Congressman Brian Fitzpatrick, along with representatives from across the country, have introduced a piece of legislation aimed at prohibiting companies from claiming deductions related to sexual harassment or assault legal settlements.
The Settlement Tax Deductions are Over for Predators Act (STOP Act), would prohibit companies from filing legal settlements, fines, fees, and expenses related to sexual assault and harassment cases as business expenses and claiming tax related deductions. In allowing businesses to currently write off these expenses, the American taxpayer is subsidizing the cost of resolving legal issues related to sexual misconduct. The STOP Act would prohibit deduction of these expenses in cases where the allegations are public or in cases involving a non-disclosure agreement.
“Whether it’s Hollywood, Congress or a corporate boardroom, there is no place for sexual abuse or harassment in the workplace. Just as I’m committed to protecting taxpayer dollars from being misused in Washington to cover up sexual misconduct allegations, I’m also committed to preventing private sector businesses from using tax breaks to sweep these heinous acts under the rug,” Fitzpatrick, a Republican, said in a statement. “This Congress must stand with the victims of this harassment and take swift action to root out those who would sexually harass any other person, regardless of position or title.”
Currently, companies can deduct as ordinary and necessary business expenses any legal settlements, fines, fees, and expenses related to sexual assault and sexual harassment cases. In allowing businesses to write off these expenses, the American taxpayer is effectively subsidizing the cost of resolving legal issues related to sexual misconduct.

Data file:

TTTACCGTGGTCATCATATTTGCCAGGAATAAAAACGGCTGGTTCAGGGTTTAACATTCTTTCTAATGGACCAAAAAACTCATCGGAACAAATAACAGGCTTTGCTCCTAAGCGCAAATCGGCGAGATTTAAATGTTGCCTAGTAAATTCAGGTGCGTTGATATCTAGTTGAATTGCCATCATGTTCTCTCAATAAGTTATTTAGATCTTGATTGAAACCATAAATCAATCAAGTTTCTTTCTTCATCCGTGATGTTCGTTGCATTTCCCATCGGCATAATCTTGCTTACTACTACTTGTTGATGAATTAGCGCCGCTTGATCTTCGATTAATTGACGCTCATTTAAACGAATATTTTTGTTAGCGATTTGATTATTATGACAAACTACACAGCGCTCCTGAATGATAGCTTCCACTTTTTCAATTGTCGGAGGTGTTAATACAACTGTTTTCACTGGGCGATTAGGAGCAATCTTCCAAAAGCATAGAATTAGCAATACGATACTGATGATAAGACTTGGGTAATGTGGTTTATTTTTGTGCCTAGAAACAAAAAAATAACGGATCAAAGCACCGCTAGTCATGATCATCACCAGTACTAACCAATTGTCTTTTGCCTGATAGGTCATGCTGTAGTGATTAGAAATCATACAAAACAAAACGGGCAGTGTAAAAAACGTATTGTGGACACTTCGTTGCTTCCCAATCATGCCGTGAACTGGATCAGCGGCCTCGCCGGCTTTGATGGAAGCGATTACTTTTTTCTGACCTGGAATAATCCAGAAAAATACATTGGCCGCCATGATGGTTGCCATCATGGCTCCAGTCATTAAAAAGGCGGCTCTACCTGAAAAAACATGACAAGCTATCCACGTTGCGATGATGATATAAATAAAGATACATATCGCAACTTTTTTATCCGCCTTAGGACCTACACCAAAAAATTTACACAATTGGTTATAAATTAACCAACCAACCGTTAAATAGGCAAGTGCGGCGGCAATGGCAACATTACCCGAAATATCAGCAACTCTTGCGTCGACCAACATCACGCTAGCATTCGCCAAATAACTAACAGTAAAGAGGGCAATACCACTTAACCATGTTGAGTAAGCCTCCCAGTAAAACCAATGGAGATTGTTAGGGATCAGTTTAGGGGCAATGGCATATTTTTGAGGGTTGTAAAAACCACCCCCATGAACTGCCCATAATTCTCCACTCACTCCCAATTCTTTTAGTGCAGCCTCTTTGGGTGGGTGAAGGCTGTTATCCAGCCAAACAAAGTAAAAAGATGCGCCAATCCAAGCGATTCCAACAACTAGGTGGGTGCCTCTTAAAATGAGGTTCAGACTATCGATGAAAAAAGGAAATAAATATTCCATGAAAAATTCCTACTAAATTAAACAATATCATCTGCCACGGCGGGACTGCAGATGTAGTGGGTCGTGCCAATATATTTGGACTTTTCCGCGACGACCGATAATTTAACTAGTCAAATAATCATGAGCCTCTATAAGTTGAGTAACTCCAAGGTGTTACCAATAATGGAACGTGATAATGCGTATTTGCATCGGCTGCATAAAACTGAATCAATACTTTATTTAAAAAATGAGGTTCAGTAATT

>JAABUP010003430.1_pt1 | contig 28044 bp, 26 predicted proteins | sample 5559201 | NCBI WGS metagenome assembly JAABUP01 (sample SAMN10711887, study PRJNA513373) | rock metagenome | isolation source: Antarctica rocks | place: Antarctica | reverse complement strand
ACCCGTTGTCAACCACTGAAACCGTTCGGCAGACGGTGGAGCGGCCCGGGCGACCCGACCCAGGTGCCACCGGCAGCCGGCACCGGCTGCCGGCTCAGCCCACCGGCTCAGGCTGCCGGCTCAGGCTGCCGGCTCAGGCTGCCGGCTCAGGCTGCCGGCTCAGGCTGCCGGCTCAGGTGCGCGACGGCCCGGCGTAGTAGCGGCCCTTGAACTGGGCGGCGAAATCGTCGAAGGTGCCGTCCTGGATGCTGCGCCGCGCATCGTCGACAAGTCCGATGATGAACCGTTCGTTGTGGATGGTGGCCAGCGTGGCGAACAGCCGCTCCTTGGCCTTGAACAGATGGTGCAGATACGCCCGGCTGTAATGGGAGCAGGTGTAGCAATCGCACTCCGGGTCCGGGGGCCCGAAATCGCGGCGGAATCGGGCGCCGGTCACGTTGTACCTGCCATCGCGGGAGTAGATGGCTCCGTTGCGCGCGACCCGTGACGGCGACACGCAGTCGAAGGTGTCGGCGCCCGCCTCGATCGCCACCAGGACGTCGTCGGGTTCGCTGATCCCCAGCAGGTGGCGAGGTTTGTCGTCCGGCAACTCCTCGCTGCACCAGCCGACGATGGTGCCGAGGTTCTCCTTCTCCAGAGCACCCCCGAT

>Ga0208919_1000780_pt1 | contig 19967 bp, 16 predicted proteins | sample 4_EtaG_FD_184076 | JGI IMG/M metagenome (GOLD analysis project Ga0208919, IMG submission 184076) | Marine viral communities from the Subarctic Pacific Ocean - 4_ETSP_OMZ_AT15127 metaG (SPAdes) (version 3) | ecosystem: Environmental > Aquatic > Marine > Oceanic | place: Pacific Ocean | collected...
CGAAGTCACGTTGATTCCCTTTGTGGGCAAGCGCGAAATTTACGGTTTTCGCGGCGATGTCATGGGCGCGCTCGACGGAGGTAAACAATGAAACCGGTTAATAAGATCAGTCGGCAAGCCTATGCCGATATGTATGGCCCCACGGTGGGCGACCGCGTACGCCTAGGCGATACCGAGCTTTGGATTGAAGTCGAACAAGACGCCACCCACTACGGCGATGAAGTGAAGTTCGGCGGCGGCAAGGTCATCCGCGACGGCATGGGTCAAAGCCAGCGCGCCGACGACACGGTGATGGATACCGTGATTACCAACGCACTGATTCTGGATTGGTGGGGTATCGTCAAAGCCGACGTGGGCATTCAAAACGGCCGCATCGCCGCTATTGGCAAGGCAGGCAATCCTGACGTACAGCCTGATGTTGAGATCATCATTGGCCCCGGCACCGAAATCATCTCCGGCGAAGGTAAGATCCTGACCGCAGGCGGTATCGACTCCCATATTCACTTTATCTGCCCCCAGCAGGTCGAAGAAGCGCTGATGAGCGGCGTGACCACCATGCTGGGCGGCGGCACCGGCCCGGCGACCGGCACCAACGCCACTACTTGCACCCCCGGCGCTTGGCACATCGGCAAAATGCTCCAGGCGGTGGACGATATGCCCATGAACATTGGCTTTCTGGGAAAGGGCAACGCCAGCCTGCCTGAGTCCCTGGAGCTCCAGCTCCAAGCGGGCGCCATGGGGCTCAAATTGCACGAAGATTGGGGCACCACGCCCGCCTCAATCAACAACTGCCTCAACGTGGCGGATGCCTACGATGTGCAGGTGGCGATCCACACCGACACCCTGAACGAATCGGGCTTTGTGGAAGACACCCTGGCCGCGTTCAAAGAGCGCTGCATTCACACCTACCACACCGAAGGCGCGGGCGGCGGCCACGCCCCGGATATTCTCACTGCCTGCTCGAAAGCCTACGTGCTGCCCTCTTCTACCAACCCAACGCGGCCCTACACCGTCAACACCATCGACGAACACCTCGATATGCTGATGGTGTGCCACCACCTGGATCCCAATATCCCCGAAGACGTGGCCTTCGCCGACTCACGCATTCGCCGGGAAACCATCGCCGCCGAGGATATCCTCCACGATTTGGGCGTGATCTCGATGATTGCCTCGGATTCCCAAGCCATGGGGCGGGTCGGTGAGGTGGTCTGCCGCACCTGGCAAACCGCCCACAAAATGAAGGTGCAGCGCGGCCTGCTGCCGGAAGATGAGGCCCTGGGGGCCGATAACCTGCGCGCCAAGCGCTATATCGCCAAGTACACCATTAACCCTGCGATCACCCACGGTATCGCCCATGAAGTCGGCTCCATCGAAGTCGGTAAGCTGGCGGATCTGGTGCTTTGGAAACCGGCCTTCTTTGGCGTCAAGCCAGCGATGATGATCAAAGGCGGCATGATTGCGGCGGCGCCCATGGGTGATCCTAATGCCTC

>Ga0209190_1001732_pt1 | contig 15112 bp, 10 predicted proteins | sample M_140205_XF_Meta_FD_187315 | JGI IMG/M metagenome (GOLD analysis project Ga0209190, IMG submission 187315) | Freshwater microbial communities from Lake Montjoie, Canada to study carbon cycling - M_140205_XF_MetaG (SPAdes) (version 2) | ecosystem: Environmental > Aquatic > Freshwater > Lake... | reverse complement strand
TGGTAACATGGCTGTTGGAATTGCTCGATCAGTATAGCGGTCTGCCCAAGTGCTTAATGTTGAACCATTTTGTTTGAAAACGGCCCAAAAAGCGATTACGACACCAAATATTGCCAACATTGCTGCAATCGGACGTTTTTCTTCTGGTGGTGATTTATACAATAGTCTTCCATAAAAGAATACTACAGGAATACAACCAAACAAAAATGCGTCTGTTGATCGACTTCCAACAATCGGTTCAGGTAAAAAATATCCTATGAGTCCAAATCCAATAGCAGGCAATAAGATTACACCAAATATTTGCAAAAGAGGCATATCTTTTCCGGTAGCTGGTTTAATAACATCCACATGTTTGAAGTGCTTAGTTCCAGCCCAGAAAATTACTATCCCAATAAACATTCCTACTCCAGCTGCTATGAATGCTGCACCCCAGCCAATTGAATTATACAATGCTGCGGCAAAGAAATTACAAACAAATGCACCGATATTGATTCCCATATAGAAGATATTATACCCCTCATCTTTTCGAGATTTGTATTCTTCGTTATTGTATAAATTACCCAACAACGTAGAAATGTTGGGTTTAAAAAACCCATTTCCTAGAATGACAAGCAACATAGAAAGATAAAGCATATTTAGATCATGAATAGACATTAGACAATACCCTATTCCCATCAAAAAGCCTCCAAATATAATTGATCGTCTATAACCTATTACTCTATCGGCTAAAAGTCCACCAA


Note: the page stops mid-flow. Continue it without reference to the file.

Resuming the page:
The Tax Cuts and Jobs Act, which is being considered by the U.S. Senate, includes similar language.
The introduction of legislation into the House comes after Fitzpatrick’s call for an investigation last month into the millions of dollars paid for more than 250 settlements to federal employees.
In mid-November, the Washington Post reported that Congress had made 264 settlements with Capitol Hill employees for various infractions, including sexual harassment. The newspaper said the settlements totaled $17 million over 20 years.
Since the Washington Post’s reporting on the settlements, BuzzFeed News broke the story that Democratic Congressman John Conyers of Michigan settled a complaint using funds from his office budget in 2015. The former employee said she lost her job after not falling for his sexual advances. Conyers announced this week that he will leave congress.
More recently, Republican Congressman Blake Farenthold of Texas was sued by his former communications director for sexual harassment in 2014. The matter was settled with the congressman denying any wrongdoing and using $84,000 in public funds to settle the case.
“It’s unbelievable – and unacceptable – that elected officials have been using taxpayer dollars to cover up sexual harassment suits for years. As if the American people needed another example of politicians playing by a different set of rules, this is an affront to the hardworking taxpayers forced to foot the bill for these heinous actions,” said Fitzpatrick.